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I am migrating project from .net 3.5 to .net 4.0 and faced the following issue. There are 2 DllImport statements:

<DllImport("hid64.dll")> _
Public Sub GenerateHardwareID( _
        <MarshalAs(UnmanagedType.LPArray, SizeParamIndex:=1)> ByVal Buffer As Byte(), _
        ByVal BufferLength As Int32)
End Sub

<DllImport("hid64.dll")> _
Public Function BufferToString( _
        <MarshalAs(UnmanagedType.LPArray, SizeParamIndex:=1)> ByVal Buffer As Byte(), _
        ByVal BufferLength As Int32) As <MarshalAs(UnmanagedType.LPWStr)> String
End Function

For the .NET 3.5 both functions work well. But for the .NET 4.0 the call of the BufferToString function breaks execution of the programm without raising any exception.
I played around with CallingConvention, CharSet and so on fields of the DllImport attribute: http://msdn.microsoft.com/en-us/library/system.runtime.interopservices.dllimportattribute.aspx without success.

This variant:

<DllImport("hid64.dll", CharSet:=CharSet.Auto, PreserveSig:=False, SetLastError:=True)> _
Public Function BufferToString( _
        <MarshalAs(UnmanagedType.LPArray)> ByVal Buffer As Byte(), _
        ByVal BufferLength As Int32) As <MarshalAs(UnmanagedType.LPWStr)> String
End Function 

does not break execution of the programm but the function returns 'Nothing'.

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1 Answer 1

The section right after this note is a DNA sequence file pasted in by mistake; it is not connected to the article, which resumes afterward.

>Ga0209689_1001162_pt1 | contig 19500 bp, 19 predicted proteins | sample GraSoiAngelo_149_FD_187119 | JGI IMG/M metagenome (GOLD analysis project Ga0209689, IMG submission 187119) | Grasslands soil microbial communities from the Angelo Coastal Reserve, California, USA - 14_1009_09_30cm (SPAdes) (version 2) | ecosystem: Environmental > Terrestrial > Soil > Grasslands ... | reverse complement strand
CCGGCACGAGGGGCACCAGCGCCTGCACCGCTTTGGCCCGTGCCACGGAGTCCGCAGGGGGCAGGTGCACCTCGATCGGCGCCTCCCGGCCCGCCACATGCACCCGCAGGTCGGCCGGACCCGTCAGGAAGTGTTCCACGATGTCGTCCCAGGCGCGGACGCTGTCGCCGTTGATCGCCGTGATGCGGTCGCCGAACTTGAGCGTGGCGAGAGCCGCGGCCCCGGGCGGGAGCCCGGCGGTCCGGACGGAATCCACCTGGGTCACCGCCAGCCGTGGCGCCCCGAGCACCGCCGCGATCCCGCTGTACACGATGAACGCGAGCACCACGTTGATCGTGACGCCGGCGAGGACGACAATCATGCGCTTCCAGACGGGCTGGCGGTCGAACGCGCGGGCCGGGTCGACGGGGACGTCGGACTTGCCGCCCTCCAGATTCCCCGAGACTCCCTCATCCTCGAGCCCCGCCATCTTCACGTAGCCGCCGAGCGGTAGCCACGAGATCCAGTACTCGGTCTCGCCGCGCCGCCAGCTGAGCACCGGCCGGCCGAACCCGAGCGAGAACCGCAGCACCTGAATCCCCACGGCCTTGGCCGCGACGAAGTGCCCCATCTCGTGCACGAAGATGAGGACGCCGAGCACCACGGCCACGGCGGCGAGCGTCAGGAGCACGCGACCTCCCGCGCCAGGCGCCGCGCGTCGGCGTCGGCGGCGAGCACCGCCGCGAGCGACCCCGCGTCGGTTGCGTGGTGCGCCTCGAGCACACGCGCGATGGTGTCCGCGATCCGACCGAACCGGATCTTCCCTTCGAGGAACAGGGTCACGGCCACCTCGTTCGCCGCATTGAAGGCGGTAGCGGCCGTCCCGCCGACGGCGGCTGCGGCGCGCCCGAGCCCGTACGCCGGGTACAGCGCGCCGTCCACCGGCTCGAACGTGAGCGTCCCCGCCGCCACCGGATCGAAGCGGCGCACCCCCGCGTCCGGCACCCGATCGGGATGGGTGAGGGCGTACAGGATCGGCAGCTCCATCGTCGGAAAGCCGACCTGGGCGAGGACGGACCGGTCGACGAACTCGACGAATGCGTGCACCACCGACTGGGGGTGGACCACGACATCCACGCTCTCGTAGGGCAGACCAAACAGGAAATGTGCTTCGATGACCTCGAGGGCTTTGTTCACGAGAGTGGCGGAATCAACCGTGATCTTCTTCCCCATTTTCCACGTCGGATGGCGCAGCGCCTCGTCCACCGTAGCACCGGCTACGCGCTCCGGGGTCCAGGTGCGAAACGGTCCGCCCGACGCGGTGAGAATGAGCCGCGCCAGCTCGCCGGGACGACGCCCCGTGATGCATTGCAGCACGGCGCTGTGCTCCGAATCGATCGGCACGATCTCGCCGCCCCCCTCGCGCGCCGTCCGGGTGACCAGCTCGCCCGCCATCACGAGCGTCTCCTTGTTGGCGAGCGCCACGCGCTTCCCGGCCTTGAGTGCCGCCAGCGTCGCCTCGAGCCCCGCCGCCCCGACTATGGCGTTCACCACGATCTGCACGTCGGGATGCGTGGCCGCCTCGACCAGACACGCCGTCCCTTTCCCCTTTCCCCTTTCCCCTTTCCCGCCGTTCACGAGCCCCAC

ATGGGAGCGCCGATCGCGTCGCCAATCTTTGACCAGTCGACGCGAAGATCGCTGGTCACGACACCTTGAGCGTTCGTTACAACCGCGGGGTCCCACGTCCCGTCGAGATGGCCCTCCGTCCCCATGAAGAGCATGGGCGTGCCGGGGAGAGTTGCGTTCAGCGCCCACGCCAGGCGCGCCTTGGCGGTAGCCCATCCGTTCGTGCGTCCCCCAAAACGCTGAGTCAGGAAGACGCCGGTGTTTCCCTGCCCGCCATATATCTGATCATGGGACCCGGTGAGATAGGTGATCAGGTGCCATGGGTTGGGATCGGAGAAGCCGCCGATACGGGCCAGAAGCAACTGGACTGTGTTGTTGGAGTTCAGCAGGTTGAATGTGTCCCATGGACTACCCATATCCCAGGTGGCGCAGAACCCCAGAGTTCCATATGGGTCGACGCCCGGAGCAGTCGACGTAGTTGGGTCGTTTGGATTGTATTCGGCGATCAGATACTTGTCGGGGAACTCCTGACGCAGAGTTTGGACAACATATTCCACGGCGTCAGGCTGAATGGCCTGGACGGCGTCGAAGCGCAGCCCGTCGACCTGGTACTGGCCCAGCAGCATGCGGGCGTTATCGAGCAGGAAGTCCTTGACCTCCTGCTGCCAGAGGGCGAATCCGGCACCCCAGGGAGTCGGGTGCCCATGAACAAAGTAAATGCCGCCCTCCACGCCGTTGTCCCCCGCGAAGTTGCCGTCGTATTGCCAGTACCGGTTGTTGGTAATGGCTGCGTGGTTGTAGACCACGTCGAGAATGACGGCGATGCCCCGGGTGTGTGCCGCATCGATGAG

up vote 1 down vote accepted

Here's what I believe to be the most likely explanation.

The BufferToString function has a return value that is a string. The p/invoke marshaller has to marshal that from native to managed. It does that by assuming that the native code returns a null-terminated character pointer that was allocated by the COM allocator. When it has finished transferring the content to a .net string it calls CoTaskMemFree on the pointer. If that memory was not allocated by the COM allocator then you may see failures at this point.

To get around the problem you have a few options. You could change the p/invoke for BufferToString to return IntPtr. Copy the contents to a .net string with Marshal.PtrToStringUni. This then leaves you with the responsibility of disposing of the unmanaged memory. Presumably the unmanaged library offers you a mechanism to do that.

If you wrote the unmanaged library then you can use an alternative solution. Leave the p/invoke exactly as it currently is but change the unmanaged library to allocate the return value using CoTaskMemAlloc. That then will match with the p/invoke marshaller's assumptions.

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David, thank you very much for clear explanation. It is solution of the issue. –  KorVet Feb 17 '12 at 8:38

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